Alternatively greater use of mixed methodology approaches could be appropriate in evaluations of complex interventions15. This involves mixing or combining quantitative and qualitative research techniques, and the use of multiple data using different strategies or approaches in a way that the combination is likely to produce complementary strengths and reduce methodological weaknesses. This approach may answer a broader range of research questions and provide a stronger evidence base for conclusions about outcomes39. Evaluators working in the area of Indigenous community health promotion could look to utilising a broader range of qualitative methods including ethnography, case studies, narrative approaches and arts-based methods within evaluation practice, given the reported value and success of such approaches within programs themselves. Arts-based evaluation methods were successfully used within programs and, in some instances, as part of evaluation data collection methods; however, the discussion of this approach has been somewhat limited17,18. The possibilities for arts-based strategies within evaluations should be considered in much greater detail, as should the use of oral, narrative or story telling as data collection methods.

Conclusion

A wide range of innovative Aboriginal and Torres Strait Islander health promotion programs are conducted and evaluated in Australia each year. An analysis of selected evaluation literature revealed a number of issues that are relevant for those involved in the evaluation of Aboriginal and Torres Strait Islander health promotion initiatives. Evaluations need to be explicitly underpinned by guidelines for ethical research with Aboriginal and Torres Strait Islander people, as these will help inform choices about the design of evaluations, as well as processes used. A more explicit discussion of how the guidelines have shaped evaluation practice within publications would be useful in improving evaluation practice for early or new researchers in the area as well as demonstrating good practice.

Challenges or barriers to effective evaluation practice were clearly described in the literature, the most notable being the inadequate time and resources available for program implementation and evaluation. Establishing realistic expectations of what can be evaluated from the outset of programs is important. A second major challenge is the need to establish effective partnerships to work collaboratively with participants, not only in the period of program implementation, but also for evaluation. Building Aboriginal and Torres Strait Islander research and evaluation capacity could be a component of all Indigenous research. The third major challenge centres on the need to establish, in overtly demonstrable ways, the rigor of evaluation study designs so that findings and perspectives can stand up to external scrutiny. Here the use of critical appraisal tools may prove useful in the early design of evaluation studies.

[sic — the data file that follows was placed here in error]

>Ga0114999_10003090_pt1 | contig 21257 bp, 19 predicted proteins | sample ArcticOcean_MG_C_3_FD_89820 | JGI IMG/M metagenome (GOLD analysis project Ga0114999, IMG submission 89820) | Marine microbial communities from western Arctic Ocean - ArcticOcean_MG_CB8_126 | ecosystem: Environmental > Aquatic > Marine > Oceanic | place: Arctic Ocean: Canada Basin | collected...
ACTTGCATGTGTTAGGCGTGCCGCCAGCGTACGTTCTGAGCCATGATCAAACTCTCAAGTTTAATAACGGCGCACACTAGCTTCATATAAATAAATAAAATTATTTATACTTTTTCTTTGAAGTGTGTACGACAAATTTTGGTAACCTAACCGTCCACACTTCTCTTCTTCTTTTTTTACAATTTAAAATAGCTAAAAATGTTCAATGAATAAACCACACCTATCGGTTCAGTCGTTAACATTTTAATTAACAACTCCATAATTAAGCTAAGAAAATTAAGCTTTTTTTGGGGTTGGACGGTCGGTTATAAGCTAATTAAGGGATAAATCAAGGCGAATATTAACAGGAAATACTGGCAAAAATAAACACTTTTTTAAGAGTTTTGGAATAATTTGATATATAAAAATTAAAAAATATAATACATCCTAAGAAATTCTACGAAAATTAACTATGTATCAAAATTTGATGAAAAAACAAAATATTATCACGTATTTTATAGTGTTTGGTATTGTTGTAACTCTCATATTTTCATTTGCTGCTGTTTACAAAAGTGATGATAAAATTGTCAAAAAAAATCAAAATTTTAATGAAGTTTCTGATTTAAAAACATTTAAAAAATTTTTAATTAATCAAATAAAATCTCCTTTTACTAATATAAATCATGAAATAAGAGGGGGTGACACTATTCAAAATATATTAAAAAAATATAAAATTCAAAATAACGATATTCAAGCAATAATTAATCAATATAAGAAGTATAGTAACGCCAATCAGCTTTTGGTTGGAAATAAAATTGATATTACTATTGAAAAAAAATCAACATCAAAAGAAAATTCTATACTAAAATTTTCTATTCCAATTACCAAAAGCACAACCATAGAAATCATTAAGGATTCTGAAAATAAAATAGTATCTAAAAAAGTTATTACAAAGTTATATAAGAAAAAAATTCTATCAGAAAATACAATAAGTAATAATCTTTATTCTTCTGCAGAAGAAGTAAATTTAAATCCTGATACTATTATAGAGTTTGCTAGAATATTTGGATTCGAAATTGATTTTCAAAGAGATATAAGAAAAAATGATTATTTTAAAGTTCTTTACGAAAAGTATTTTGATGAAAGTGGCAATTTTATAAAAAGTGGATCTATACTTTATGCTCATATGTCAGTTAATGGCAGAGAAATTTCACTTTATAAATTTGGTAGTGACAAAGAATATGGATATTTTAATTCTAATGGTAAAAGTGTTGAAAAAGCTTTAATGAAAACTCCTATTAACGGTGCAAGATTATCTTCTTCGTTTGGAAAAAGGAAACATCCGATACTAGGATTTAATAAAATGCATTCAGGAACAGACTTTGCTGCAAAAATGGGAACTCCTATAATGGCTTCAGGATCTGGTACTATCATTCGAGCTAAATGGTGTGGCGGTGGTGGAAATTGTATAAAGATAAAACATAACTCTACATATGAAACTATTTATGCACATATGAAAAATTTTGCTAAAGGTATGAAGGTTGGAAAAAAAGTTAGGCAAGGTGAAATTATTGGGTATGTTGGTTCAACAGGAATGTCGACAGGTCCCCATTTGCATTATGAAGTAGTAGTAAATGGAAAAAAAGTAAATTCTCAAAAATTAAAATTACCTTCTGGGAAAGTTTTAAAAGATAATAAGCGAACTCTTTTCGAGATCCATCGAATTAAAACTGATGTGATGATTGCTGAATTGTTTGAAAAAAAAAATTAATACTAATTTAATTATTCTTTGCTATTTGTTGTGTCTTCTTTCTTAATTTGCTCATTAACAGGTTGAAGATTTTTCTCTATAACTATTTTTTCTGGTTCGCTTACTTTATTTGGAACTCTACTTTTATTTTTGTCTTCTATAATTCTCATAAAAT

One of the most important issues to emerge from this review is the need to re-emphasise the interdependent relationship between appropriate standards of ethical behaviour in health promotion research, and rigorous methods of conducting that research. While this review has raised this issue for discussion and debate, further on-going reviews such as this will need to be undertaken to ensure that standards are improved and maintained.

Recommendations

As a result of this review, the following recommendations are presented:

  1. In accordance with guidelines for the conduct of ethical research with Aboriginal and Torres Strait Islander people, it is not only important to establish community support for the implementation of health promotion programs, but also throughout the evaluation process. The establishment of steering groups led by community Elders and community members may enhance evaluation practice.
  2. It may be beneficial to other researchers if those publishing reports on evaluations of health promotion initiatives describe how ethical guidelines were used in the program or initiative, and how they influenced the evaluation process. This could encourage a broader use of the guidelines and better dissemination of good practice.
  3. Community participation, collaboration and control ought to be the defining feature of evaluations of Aboriginal and Torres Strait Islander health promotion initiatives. While Indigenous cultural brokers have been shown to be an effective means of enhancing the work of cross-cultural research teams, evaluators should give more consideration to building research capacity within Indigenous communities from the early stages of the health promotion project or evaluation.
  4. Developing rigor in evaluations of health promotion initiatives is a challenge to all evaluators. Those engaged in working with Aboriginal and Torres Strait Islander communities could look to utilising critical appraisal tools to improve the quality of evaluation designs, mixed method approaches and a broader range of qualitative methods including ethnography, case studies, narrative approaches or arts based methods. These may offer creative ways of responding to the complexity of multifaceted community interventions.

Acknowledgements

The authors acknowledge the support and assistance of Kylie Pryde of the Healthpact Research Centre for Health Promotion and Wellbeing for administrative assistance in the writing of this paper.

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© Katja Mikhailovich, Paul Morrison, Kerry Arabena 2007 A licence to publish this material has been given to ARHEN, http://www.arhen.org.au